The Kennel not only shilly shallied with our GSD representatives, by cancelling meetings, and by refusing or failing to respond to most major points, at one point attempting to draw them into the fundamentally flawed KC Accredited Breeders Scheme, and being displeased with the somewhat ‘pointed’ response they received; The Kennel Club went on to completely ignore ALL the GSD partnership proposals and have gone directly to GSD breed clubs with an “undertaking” which is simply aimed at bringing the GSD community into line with their “dictatorial” ways and their “window dressing” style.

    In my firm opinion the Kennel Clubs policy on Health and Welfare of pedigree dogs is substantially influenced by an attitude of “out of site – out of mind”

    If you have any doubts remaining, then please read the following question to the Kennel Club, and their answer.

    QUESTION SENT TO THE KENNEL CLUB
    We are currently Exhibiting a GSD with a hip score of 3-47=50. We would be very grateful if you could please clarify for us that if a Judge is aware of our dogs hip score should they penalise him in the show ring although he is very sound and displays excellent movement. This dog is not at stud and never will be.
    REPLY FROM THE KENNEL CLUB
    In answer to your query, judges are only required to consider whether a dog is suffering from a visible condition which adversely affects its health or welfare.
    Therefore any knowledge which a Judge may have with regard to the health status of the dog, such as its hip score, should not be taken into account when judging, and it would not be appropriate to base any judging decisions on such information.

    David Payne
    VIDEX GSD
    http://www.videxgsd.com

    Contrary to current rumours, I have not been proposed and seconded for membership of the Kennel Club, and this email should NOT be construed in any way as an attempt by me to seek such a nomination.

  11. davidcavill Says:

    David,

    This all very interesting but is only marginally related to the subject. I have discussed the ABS on many occasions and you make some ecellent points – but people do not seem to recognised that the KC does not have a stutory role and therefore cannot ‘make’ people behave in a particular way and much of the money they are using to try and understand and eventually solve the health problems in pedigree dogs comes from registrations fees. Rock and hard places come to mind.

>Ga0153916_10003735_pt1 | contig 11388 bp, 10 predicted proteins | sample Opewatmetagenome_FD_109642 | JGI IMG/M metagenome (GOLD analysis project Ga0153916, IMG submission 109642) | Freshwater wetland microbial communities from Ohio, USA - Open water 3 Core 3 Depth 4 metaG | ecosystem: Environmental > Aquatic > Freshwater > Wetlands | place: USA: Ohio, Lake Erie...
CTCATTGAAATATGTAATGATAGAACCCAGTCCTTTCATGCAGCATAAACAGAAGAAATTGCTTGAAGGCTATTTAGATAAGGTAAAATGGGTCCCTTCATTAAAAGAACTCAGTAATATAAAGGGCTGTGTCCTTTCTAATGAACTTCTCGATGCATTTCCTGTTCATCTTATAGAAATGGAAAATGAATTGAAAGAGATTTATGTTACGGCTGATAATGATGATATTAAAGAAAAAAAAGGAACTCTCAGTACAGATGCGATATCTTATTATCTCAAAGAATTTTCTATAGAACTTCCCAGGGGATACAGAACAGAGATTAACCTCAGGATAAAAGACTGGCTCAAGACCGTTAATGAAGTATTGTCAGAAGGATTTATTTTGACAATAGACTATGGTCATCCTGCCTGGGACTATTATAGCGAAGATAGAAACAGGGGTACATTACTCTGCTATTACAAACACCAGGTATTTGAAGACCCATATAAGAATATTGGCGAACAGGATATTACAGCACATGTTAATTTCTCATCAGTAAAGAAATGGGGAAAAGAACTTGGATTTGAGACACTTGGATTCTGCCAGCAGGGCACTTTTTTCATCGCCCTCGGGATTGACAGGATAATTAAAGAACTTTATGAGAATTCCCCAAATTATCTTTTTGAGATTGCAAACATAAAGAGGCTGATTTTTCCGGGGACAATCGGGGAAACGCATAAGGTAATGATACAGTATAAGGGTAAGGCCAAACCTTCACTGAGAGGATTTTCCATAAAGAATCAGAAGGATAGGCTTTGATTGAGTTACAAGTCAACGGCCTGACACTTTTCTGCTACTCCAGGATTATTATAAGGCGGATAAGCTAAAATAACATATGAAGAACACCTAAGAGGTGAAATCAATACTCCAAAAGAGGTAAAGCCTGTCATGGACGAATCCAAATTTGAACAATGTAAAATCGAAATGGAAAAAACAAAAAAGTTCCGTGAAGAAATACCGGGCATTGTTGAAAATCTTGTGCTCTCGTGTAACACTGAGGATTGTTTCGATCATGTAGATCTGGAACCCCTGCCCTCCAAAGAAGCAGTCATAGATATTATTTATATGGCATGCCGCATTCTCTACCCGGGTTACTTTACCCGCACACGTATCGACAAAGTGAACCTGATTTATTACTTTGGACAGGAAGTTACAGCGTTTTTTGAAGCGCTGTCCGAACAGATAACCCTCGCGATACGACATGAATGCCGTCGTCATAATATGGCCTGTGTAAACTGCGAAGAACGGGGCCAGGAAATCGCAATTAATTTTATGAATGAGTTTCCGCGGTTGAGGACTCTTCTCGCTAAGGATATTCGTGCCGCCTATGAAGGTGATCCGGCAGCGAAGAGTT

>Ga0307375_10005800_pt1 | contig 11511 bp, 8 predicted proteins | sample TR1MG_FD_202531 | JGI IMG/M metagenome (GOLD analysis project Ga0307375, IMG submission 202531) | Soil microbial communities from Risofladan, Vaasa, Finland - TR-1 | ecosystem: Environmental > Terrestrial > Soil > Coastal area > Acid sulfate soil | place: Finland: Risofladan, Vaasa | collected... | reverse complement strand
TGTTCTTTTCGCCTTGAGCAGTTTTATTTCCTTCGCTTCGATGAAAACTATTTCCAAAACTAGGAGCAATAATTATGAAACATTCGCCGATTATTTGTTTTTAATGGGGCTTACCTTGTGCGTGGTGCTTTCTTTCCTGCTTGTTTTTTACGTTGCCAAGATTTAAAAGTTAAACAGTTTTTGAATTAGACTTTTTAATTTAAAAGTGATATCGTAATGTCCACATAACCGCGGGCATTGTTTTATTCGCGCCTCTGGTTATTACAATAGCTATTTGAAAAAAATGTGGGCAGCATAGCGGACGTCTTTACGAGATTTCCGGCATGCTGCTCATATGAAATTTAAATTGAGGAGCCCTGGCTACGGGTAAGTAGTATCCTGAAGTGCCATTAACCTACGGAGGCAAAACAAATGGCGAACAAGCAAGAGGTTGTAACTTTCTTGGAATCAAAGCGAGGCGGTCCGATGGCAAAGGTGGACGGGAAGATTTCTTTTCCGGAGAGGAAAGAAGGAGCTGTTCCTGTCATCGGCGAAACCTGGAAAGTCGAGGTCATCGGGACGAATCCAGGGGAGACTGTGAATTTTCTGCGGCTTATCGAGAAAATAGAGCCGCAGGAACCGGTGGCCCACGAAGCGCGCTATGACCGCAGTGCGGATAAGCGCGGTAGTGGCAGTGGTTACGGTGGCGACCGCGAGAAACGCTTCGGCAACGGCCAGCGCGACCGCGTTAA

I have on many occasions said the ‘The KCC should not have started from here’, but we are where we are and legislation will not help – there is plenty of legislation (some good some bad) but most of it is not applied or applied without thought and understanding. I could go on but the important point is that we have focus on what is a) important and b) possible

  12. David Payne Says:

    David, The Kennel Club does not need a statutory role to bring in ‘controls’. They simply make clear “requirements” and those ‘matings’ that meet such requirements are registers with a “premium” registration – other matings stay with the current registration. Very soon puppies with “premium” registrations will be sought after far more than the ‘others’. Now there is a meaningful incentive, and a simple system which would transform the health & welfare of pedigree dogs very quickly. A no brainer!

  13. davidcavill Says:

    The American Kennel Club tried it and almost went bankrupt as a result. They were forced to drop the idea if they were to retain their registrations. That is why the KC are so cautious


    • No, David, this is absolutely not true about the AKC – although is often spouted by, particularly, the Kennel Club. There is and never has been a single health hurdle required by the AKC. Not one.

      It is true that the AKC has lost resigrations and income. It’s for a great many reasons – but the introduction of health testing is is not one of them.

      They did introduce a frequently-used sire programme which requires a kennel check that the breeder has to pay for (and some extra paperwork). That did lose them some high-volume breeders. But, again, health testing plays no part of this. And there are no limits on the amount of times these frequest sires can be used.

      In fact, I’d argue that one of the reasons the AKC has lost registrations is because people woke up and realised that an AKC pedigree certificate meant nothing (unless you were one of the few people who show). This allowed other registries to set up and offer the same for less.

      Terrierman spells it out here:

      http://terriermandotcom.blogspot.com/2009/05/all-at-sea-at-akc.html

      Jemima

      • davidcavill Says:

        I have had a look at the web site, Jemima and I am afraid that this person’s approach is not one that gives me much confidence. I have just returned from the States where I judged the AKC show. I went over the best Shipperkes I have ever seen in the world and the other breeds were pretty good as well. My information comes from the Chairman and committee members of the AKC. I know they ‘would say that wouldn’t they’, of course, but I was not going into detail – just pointing out that taking precipitant action has unintended consequences. As you know, I have had real concerns about the ABS but you have to start somewhere and this is what the AKC was doing.